Marc Rutenberg, the CEO of the Florida company Marc Rutenberg Homes, has recently successfully designed and built a luxury home that complies with and even surpasses all Energy Star standards and is LEED Platinum certified. The Castaway III, as the house is called, measures 4,552-square feet, which is about 3,100 square feet larger than the average zero-energy home. This house proves that there is no need to sacrifice comfort and luxury to reduce one’s carbon footprint.
Early last month, Canada got its first recycled shipping container housing development. It is located in the Downtown Eastside area of Vancouver, at 502 Alexander St. The housing project was developed by Atira Women’s Resource Society, which wanted to create affordable and quality non-market housing units to be rented out to older women.
The housing development is comprised of 12 studio units, each with a net living area of 280 – 290 square feet. All of the units are entirely self-contained, complete with bathrooms, kitchens and an in-suite laundry. With its colorful navy blue and burnt orange exterior walls, the housing blends in perfectly with the other building in the neighborhood.
The Philadelphia home builders John Westrum Homes have recently built a model modular home in Seaside Heights, NJ, the area where last year’s hurricane Sandy destroyed or damaged 2,200 of 2,400 bungalows and homes. The prototype was constructed to exceed post-hurricane Sandy construction standards of modular components.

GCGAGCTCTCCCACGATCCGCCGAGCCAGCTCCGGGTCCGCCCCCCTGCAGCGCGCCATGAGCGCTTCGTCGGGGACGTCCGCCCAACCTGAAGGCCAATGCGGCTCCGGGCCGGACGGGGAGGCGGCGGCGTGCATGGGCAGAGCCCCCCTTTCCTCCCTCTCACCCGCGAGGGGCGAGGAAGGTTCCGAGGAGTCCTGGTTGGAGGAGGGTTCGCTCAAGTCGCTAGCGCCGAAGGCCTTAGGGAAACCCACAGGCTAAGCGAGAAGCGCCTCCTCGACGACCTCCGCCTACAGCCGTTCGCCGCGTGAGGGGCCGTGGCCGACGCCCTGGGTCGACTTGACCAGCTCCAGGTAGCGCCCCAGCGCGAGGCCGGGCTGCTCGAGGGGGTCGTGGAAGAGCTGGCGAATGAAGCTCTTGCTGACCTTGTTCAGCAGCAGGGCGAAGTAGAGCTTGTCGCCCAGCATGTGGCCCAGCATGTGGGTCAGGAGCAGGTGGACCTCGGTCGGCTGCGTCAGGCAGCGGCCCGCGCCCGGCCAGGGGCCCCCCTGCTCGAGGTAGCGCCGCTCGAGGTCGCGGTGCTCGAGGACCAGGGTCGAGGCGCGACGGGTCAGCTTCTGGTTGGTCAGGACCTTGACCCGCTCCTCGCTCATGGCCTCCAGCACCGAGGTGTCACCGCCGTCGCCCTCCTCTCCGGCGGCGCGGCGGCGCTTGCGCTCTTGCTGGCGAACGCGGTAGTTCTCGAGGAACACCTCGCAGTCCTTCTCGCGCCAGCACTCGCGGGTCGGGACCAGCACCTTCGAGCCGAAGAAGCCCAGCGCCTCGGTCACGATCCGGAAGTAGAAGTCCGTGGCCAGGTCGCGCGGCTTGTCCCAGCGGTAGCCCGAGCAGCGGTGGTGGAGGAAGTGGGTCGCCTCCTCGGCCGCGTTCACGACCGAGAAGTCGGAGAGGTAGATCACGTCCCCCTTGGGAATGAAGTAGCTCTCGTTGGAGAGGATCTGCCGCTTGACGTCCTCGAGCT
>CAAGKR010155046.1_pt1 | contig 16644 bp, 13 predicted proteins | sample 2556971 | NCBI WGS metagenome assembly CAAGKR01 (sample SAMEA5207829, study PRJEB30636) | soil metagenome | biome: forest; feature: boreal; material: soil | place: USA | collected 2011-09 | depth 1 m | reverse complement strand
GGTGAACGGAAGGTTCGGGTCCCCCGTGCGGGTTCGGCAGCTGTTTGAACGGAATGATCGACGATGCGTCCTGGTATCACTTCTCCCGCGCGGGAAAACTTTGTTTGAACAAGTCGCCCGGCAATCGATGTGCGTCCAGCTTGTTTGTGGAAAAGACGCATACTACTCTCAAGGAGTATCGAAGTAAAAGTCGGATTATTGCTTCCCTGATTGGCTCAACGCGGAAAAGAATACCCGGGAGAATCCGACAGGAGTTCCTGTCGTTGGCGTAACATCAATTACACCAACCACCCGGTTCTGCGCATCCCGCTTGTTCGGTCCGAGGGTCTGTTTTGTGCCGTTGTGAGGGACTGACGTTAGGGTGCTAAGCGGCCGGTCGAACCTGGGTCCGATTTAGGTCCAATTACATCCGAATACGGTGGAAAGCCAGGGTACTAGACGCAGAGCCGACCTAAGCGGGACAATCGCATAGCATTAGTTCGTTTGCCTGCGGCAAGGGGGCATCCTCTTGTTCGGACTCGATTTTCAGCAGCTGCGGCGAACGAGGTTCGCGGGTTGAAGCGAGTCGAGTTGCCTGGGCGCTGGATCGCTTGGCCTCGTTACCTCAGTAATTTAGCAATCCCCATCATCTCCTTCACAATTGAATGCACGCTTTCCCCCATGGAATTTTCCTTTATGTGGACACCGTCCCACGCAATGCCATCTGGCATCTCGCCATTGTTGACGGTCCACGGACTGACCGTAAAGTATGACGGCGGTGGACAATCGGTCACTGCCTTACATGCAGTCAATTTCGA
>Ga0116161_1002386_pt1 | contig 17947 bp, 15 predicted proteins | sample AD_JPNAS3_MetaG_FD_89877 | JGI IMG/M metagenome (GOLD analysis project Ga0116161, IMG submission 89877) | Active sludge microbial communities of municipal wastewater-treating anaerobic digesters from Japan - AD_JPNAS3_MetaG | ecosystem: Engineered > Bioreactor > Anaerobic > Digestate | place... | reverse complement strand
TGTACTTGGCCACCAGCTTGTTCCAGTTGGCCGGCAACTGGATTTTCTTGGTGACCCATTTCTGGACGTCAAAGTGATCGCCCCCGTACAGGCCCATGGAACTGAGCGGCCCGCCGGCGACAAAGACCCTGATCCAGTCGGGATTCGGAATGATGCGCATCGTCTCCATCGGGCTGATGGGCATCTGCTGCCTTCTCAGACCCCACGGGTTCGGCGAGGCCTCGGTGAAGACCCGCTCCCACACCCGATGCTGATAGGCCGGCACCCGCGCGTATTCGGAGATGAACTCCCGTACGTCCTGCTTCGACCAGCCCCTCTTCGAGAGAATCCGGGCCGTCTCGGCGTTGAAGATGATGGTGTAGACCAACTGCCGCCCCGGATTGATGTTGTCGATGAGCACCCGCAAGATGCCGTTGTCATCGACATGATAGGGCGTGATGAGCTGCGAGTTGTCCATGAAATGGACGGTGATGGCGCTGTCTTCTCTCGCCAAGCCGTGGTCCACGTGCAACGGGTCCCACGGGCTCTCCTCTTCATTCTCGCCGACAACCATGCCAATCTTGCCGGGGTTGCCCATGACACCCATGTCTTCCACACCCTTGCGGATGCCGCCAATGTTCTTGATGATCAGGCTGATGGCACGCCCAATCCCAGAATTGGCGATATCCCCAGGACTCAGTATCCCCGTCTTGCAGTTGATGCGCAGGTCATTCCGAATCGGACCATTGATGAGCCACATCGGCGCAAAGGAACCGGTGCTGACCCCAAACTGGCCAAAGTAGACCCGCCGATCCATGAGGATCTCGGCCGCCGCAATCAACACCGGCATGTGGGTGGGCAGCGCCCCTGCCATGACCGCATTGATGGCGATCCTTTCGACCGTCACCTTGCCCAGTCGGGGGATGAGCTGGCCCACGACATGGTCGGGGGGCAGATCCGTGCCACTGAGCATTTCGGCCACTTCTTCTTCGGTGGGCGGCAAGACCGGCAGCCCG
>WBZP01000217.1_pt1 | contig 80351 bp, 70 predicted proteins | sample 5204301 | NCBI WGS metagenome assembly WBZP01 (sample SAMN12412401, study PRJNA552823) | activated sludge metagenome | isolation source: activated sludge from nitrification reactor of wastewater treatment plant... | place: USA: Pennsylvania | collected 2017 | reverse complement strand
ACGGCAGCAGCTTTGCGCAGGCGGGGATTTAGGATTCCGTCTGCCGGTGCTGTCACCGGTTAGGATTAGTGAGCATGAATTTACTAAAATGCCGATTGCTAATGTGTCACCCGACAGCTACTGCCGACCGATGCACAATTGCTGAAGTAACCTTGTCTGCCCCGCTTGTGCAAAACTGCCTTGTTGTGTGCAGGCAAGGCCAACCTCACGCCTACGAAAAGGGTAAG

Shipping Containers will be used in a luxury multifamily home build; the site of construction is located in Detroit and will start in early 2013. Recycling 93 Shipping containers, this project is thought to be the first in the US and the hope is to easily replicate the build.
Three Squared Inc (environmental consulting firm) is the company behind the Rosa Parks condo project and it was designed by local architect Steven Flum. The containers will be converted and stacked to make a 4 story dwelling which will make 20 separate liveable units, each with ducted reverse cycle air and tankless water heating. The actual construction time per unit and cost efficiencies make this project attractive, though the total costs will be a test as to the feasibility of future multifamily container home projects.
This is an interesting project, as it will offer a significant price reduction on singular dwelling container home projects. We will follow this closely and keep you updated on the progress when more information is released.
Popular Science just published an interesting roundup of green communities in an article now titled, "Nine of the World's Most Promising Carbon-Neutral Communities." You'll recognize several of these communities as we've mentioned them previously. What's important is the notion that reducing an environmental impact can be ultra effective when done on a large scale.
Green One Construction Services just completed phase one in Sage Green, an ultra energy efficient community in Beaverton, Oregon. The entire project will have a total of 18 homes, and the first five are now on the market with pricing between $257,900 and $259,000. I guess you can say it's a small price to pay for the desirable, but still rare, benefit of zero net energy living.